He described how a combination of strength and engagement enabled the administration of Donald Trump to achieve normalized relations between several Arab nations and Israel through the historic Abraham Accords.

As vice president, Mr. Pence said he was honored to convey the message of unwavering U.S. support for the Republic of Korea, first during his visit in 2017, when at President Trump's direction it was made clear that the era of strategic patience was over.

“Few people imagined that they would see the leaders of the United States and North Korea sitting down to discuss peace,” Mr. Pence said. “At the historic summit in Singapore, we showed it was possible. And nuclear testing in North Korea stopped.”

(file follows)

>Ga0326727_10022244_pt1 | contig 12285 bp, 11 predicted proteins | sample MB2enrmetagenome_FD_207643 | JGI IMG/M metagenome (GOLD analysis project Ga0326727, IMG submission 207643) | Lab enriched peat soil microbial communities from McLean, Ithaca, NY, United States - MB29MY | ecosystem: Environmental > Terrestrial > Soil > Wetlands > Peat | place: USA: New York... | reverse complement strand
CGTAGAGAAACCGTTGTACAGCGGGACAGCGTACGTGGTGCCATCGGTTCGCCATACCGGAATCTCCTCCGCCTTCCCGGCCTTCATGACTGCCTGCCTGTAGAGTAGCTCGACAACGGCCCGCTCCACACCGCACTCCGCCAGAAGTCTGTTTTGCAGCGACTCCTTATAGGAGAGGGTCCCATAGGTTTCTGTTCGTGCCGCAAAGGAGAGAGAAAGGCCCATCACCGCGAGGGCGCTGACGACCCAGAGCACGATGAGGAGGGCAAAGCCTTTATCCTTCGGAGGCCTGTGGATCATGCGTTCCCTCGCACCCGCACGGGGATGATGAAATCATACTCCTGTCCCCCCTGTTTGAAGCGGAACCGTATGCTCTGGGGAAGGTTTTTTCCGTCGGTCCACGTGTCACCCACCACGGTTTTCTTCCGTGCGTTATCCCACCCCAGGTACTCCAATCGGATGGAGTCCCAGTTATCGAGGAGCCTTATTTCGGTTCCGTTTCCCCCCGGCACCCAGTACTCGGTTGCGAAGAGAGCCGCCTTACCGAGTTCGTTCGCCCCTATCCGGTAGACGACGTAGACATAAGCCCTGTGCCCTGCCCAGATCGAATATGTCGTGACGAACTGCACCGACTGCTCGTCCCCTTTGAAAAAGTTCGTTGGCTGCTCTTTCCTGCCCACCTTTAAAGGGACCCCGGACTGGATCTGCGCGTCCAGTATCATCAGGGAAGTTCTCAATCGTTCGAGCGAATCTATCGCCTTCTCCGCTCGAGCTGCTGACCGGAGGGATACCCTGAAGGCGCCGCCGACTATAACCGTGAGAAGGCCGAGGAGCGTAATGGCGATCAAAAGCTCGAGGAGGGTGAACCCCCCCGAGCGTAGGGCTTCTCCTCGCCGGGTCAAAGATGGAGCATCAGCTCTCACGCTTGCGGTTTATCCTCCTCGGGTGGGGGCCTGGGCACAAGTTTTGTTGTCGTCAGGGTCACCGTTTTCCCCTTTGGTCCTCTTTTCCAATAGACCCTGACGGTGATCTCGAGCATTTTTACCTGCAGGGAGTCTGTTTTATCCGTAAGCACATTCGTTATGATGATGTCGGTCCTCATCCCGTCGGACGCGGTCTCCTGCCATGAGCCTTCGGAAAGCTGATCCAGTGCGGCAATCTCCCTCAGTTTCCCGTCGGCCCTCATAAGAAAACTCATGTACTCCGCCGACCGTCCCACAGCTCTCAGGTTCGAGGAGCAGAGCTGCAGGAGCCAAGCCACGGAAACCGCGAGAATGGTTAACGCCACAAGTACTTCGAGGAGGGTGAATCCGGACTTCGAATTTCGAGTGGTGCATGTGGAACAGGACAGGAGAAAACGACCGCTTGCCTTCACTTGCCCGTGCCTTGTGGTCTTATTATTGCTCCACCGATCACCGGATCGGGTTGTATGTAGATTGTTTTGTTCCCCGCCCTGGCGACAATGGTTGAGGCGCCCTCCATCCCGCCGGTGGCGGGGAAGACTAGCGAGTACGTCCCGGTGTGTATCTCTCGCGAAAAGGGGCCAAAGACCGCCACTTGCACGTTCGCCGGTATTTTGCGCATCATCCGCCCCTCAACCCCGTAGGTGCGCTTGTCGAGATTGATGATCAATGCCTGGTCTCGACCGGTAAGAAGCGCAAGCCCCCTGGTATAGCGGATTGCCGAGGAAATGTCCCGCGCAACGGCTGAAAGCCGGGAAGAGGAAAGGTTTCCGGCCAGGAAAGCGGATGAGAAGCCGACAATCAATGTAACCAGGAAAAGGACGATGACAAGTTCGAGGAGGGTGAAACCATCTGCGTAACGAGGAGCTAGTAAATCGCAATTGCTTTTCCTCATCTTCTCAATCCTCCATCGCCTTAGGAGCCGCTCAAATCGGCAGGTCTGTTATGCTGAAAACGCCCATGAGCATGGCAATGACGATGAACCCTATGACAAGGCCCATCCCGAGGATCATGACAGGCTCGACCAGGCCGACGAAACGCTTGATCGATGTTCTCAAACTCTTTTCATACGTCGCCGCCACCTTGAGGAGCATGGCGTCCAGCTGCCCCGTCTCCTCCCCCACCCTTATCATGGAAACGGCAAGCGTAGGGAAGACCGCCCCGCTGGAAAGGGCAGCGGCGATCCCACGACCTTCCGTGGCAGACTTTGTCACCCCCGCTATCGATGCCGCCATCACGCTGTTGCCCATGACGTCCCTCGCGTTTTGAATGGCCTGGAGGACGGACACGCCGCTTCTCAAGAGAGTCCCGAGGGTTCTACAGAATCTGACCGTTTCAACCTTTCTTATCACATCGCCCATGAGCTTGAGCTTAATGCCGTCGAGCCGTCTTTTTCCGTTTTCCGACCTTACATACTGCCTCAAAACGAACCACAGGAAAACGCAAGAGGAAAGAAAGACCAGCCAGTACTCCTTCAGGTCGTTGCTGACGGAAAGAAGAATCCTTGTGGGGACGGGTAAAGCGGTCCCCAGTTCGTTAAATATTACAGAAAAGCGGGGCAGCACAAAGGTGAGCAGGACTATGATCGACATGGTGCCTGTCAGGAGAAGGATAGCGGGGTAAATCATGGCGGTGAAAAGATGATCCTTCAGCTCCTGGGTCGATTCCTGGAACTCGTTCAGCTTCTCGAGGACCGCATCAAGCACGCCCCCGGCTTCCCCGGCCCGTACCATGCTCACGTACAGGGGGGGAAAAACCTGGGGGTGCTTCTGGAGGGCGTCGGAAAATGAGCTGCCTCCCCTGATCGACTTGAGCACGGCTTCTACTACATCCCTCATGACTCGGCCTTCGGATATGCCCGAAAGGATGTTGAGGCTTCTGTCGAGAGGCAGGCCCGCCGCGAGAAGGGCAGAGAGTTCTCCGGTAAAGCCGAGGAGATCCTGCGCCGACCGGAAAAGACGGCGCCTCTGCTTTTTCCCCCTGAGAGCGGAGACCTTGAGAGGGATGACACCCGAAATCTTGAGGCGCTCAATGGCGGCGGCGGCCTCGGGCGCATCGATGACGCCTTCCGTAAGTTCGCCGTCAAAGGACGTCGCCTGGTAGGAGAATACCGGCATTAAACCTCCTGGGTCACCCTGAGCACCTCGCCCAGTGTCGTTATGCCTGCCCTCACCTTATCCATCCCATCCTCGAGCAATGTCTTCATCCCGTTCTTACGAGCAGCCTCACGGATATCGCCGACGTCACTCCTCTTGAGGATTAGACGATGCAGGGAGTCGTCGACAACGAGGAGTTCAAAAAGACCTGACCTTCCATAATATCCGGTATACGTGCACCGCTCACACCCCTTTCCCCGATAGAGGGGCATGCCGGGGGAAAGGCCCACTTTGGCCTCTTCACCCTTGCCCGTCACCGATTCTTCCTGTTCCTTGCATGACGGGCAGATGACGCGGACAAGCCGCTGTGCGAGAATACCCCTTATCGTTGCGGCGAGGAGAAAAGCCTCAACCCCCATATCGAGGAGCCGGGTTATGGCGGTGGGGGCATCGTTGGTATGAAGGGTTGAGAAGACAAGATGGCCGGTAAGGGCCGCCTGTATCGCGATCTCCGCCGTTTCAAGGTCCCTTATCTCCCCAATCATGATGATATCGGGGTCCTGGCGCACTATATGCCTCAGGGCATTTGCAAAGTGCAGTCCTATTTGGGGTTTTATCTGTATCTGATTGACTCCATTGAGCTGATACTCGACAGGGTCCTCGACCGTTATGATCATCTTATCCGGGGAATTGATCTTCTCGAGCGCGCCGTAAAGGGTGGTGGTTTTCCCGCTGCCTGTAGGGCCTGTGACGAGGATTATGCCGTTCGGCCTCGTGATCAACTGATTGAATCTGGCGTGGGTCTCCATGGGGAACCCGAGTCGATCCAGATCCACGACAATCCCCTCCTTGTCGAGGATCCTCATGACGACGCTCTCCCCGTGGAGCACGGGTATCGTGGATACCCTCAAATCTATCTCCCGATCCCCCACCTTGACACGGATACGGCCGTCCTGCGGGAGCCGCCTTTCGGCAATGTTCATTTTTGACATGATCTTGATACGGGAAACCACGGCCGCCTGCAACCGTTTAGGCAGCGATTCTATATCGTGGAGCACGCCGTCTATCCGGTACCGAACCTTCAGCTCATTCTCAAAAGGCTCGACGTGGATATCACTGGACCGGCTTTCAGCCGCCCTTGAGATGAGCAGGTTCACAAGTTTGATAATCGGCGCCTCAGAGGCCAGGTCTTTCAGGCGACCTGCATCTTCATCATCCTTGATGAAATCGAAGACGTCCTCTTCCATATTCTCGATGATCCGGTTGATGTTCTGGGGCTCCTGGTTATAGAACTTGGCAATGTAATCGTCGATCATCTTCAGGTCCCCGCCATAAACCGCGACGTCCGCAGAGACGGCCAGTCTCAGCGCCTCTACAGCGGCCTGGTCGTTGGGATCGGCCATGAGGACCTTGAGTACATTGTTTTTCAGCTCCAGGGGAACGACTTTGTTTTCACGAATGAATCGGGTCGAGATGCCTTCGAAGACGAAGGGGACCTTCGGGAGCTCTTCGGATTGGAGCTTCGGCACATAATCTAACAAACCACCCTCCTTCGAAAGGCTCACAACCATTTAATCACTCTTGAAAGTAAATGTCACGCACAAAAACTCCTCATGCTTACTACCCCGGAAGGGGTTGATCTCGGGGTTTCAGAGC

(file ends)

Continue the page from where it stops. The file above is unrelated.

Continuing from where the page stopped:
He emphasized that weakness arouses evil. Therefore, with North Korea once again firing missiles and working to expand its nuclear capabilities, he fervently hoped that the Biden administration would display the same strength as the previous administration.

In conclusion, Mr. Pence affirmed that, despite the many challenges being faced across Northeast Asia, he remained confident that a brighter future is on the horizon – for the United States, for the Korean people, for U.S. allies in the region, and for all who stand strong for freedom and security.

Question-and-answer session

The US panel was moderated by former Speaker of the House of Representatives Newt Gingrich and included Dr. Michael Jenkins, president of UPF International; former U.S. Representative Dan Burton; and U.S. Ambassador Christopher Hill, who has worked on Korean issues for 30 years.